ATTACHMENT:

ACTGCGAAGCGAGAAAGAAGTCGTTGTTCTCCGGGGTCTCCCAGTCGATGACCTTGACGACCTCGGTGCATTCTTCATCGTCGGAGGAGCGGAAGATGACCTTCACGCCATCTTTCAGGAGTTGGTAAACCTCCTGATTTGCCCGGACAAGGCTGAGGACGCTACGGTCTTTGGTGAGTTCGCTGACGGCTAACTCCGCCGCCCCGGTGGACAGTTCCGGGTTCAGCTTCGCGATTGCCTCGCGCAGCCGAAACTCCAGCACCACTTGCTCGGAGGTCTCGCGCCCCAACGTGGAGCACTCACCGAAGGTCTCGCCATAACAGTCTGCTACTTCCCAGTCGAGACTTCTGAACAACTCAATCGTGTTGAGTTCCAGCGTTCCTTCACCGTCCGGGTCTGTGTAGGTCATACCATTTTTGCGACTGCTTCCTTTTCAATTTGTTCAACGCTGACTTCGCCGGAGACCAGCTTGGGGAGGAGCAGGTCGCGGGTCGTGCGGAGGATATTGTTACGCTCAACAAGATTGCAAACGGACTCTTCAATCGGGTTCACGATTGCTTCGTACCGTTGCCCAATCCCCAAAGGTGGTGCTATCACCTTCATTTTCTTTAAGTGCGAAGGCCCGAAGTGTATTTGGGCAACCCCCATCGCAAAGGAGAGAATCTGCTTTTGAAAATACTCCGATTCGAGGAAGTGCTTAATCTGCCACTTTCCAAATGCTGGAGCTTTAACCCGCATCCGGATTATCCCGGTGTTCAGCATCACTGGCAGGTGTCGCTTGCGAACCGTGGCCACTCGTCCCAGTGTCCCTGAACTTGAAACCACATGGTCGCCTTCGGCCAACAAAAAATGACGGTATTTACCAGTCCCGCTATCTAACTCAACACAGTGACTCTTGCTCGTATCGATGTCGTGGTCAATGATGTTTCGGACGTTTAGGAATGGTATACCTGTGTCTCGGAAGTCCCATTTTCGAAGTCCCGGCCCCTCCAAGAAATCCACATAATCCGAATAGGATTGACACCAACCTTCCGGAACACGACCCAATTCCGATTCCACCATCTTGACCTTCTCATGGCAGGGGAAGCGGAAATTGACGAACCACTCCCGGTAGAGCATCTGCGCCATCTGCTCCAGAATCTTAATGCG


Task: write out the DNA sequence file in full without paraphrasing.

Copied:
ACTGCGAAGCGAGAAAGAAGTCGTTGTTCTCCGGGGTCTCCCAGTCGATGACCTTGACGACCTCGGTGCATTCTTCATCGTCGGAGGAGCGGAAGATGACCTTCACGCCATCTTTCAGGAGTTGGTAAACCTCCTGATTTGCCCGGACAAGGCTGAGGACGCTACGGTCTTTGGTGAGTTCGCTGACGGCTAACTCCGCCGCCCCGGTGGACAGTTCCGGGTTCAGCTTCGCGATTGCCTCGCGCAGCCGAAACTCCAGCACCACTTGCTCGGAGGTCTCGCGCCCCAACGTGGAGCACTCACCGAAGGTCTCGCCATAACAGTCTGCTACTTCCCAGTCGAGACTTCTGAACAACTCAATCGTGTTGAGTTCCAGCGTTCCTTCACCGTCCGGGTCTGTGTAGGTCATACCATTTTTGCGACTGCTTCCTTTTCAATTTGTTCAACGCTGACTTCGCCGGAGACCAGCTTGGGGAGGAGCAGGTCGCGGGTCGTGCGGAGGATATTGTTACGCTCAACAAGATTGCAAACGGACTCTTCAATCGGGTTCACGATTGCTTCGTACCGTTGCCCAATCCCCAAAGGTGGTGCTATCACCTTCATTTTCTTTAAGTGCGAAGGCCCGAAGTGTATTTGGGCAACCCCCATCGCAAAGGAGAGAATCTGCTTTTGAAAATACTCCGATTCGAGGAAGTGCTTAATCTGCCACTTTCCAAATGCTGGAGCTTTAACCCGCATCCGGATTATCCCGGTGTTCAGCATCACTGGCAGGTGTCGCTTGCGAACCGTGGCCACTCGTCCCAGTGTCCCTGAACTTGAAACCACATGGTCGCCTTCGGCCAACAAAAAATGACGGTATTTACCAGTCCCGCTATCTAACTCAACACAGTGACTCTTGCTCGTATCGATGTCGTGGTCAATGATGTTTCGGACGTTTAGGAATGGTATACCTGTGTCTCGGAAGTCCCATTTTCGAAGTCCCGGCCCCTCCAAGAAATCCACATAATCCGAATAGGATTGACACCAACCTTCCGGAACACGACCCAATTCCGATTCCACCATCTTGACCTTCTCATGGCAGGGGAAGCGGAAATTGACGAACCACTCCCGGTAGAGCATCTGCGCCATCTGCTCCAGAATCTTAATGCG